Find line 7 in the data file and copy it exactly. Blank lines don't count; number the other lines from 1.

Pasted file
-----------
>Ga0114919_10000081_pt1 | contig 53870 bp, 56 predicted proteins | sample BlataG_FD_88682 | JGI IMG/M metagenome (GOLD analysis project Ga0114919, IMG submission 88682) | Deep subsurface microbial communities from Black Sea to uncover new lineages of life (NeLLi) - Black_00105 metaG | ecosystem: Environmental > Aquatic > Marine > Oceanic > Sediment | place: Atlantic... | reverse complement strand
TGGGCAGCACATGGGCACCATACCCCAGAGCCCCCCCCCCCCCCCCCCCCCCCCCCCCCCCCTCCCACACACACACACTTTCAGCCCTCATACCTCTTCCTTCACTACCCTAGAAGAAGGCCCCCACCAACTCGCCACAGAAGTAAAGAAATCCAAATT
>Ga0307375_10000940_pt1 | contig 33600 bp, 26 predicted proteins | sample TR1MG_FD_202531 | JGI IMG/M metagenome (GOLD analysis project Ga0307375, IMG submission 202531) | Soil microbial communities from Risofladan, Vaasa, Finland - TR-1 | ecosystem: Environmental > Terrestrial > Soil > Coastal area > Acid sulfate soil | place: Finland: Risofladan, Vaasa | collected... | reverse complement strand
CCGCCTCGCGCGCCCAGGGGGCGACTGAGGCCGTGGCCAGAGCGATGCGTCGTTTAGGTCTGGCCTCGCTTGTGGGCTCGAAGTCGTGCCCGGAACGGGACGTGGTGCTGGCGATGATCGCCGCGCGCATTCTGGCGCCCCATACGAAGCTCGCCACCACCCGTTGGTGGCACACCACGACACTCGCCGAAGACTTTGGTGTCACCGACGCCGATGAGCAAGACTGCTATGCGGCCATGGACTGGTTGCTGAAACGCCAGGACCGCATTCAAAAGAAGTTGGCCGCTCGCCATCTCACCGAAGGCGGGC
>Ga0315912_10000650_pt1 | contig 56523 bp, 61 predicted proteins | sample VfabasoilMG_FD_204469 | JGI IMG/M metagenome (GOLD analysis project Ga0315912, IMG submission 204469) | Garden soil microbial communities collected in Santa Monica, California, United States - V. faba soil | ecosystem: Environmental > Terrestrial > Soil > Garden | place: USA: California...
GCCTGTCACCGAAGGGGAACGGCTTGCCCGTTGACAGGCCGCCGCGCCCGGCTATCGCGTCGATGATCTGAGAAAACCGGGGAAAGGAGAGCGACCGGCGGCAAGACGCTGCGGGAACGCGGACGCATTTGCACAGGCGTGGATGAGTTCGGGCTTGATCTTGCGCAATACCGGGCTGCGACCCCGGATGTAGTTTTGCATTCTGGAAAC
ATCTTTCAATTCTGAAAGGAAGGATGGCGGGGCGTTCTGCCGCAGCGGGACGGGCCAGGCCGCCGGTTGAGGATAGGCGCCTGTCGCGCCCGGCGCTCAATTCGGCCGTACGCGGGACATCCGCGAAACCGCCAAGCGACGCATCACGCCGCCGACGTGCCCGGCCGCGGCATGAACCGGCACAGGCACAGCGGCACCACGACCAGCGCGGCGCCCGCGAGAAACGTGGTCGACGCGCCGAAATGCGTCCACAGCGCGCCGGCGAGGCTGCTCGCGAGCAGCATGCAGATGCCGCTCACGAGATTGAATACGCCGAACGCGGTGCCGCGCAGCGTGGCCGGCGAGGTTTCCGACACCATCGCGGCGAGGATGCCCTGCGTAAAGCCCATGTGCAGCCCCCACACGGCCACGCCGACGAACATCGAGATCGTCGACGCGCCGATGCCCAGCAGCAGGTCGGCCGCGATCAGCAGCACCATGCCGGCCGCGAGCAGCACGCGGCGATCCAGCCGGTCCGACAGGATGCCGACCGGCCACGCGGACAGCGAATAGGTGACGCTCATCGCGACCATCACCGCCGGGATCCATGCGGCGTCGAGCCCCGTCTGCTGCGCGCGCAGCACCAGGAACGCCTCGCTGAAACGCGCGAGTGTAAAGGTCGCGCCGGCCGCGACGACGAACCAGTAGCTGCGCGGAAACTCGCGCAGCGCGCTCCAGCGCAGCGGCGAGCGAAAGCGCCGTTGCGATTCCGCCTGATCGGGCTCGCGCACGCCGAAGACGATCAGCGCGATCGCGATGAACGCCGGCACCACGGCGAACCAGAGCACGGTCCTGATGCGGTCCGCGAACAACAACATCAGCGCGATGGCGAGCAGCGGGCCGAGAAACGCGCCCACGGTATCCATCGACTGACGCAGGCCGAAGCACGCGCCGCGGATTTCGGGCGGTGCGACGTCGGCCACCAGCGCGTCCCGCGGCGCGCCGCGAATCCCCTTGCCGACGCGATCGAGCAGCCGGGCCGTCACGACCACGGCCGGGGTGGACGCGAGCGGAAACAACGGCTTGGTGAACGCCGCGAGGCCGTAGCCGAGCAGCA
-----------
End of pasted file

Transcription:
ATCTTTCAATTCTGAAAGGAAGGATGGCGGGGCGTTCTGCCGCAGCGGGACGGGCCAGGCCGCCGGTTGAGGATAGGCGCCTGTCGCGCCCGGCGCTCAATTCGGCCGTACGCGGGACATCCGCGAAACCGCCAAGCGACGCATCACGCCGCCGACGTGCCCGGCCGCGGCATGAACCGGCACAGGCACAGCGGCACCACGACCAGCGCGGCGCCCGCGAGAAACGTGGTCGACGCGCCGAAATGCGTCCACAGCGCGCCGGCGAGGCTGCTCGCGAGCAGCATGCAGATGCCGCTCACGAGATTGAATACGCCGAACGCGGTGCCGCGCAGCGTGGCCGGCGAGGTTTCCGACACCATCGCGGCGAGGATGCCCTGCGTAAAGCCCATGTGCAGCCCCCACACGGCCACGCCGACGAACATCGAGATCGTCGACGCGCCGATGCCCAGCAGCAGGTCGGCCGCGATCAGCAGCACCATGCCGGCCGCGAGCAGCACGCGGCGATCCAGCCGGTCCGACAGGATGCCGACCGGCCACGCGGACAGCGAATAGGTGACGCTCATCGCGACCATCACCGCCGGGATCCATGCGGCGTCGAGCCCCGTCTGCTGCGCGCGCAGCACCAGGAACGCCTCGCTGAAACGCGCGAGTGTAAAGGTCGCGCCGGCCGCGACGACGAACCAGTAGCTGCGCGGAAACTCGCGCAGCGCGCTCCAGCGCAGCGGCGAGCGAAAGCGCCGTTGCGATTCCGCCTGATCGGGCTCGCGCACGCCGAAGACGATCAGCGCGATCGCGATGAACGCCGGCACCACGGCGAACCAGAGCACGGTCCTGATGCGGTCCGCGAACAACAACATCAGCGCGATGGCGAGCAGCGGGCCGAGAAACGCGCCCACGGTATCCATCGACTGACGCAGGCCGAAGCACGCGCCGCGGATTTCGGGCGGTGCGACGTCGGCCACCAGCGCGTCCCGCGGCGCGCCGCGAATCCCCTTGCCGACGCGATCGAGCAGCCGGGCCGTCACGACCACGGCCGGGGTGGACGCGAGCGGAAACAACGGCTTGGTGAACGCCGCGAGGCCGTAGCCGAGCAGCA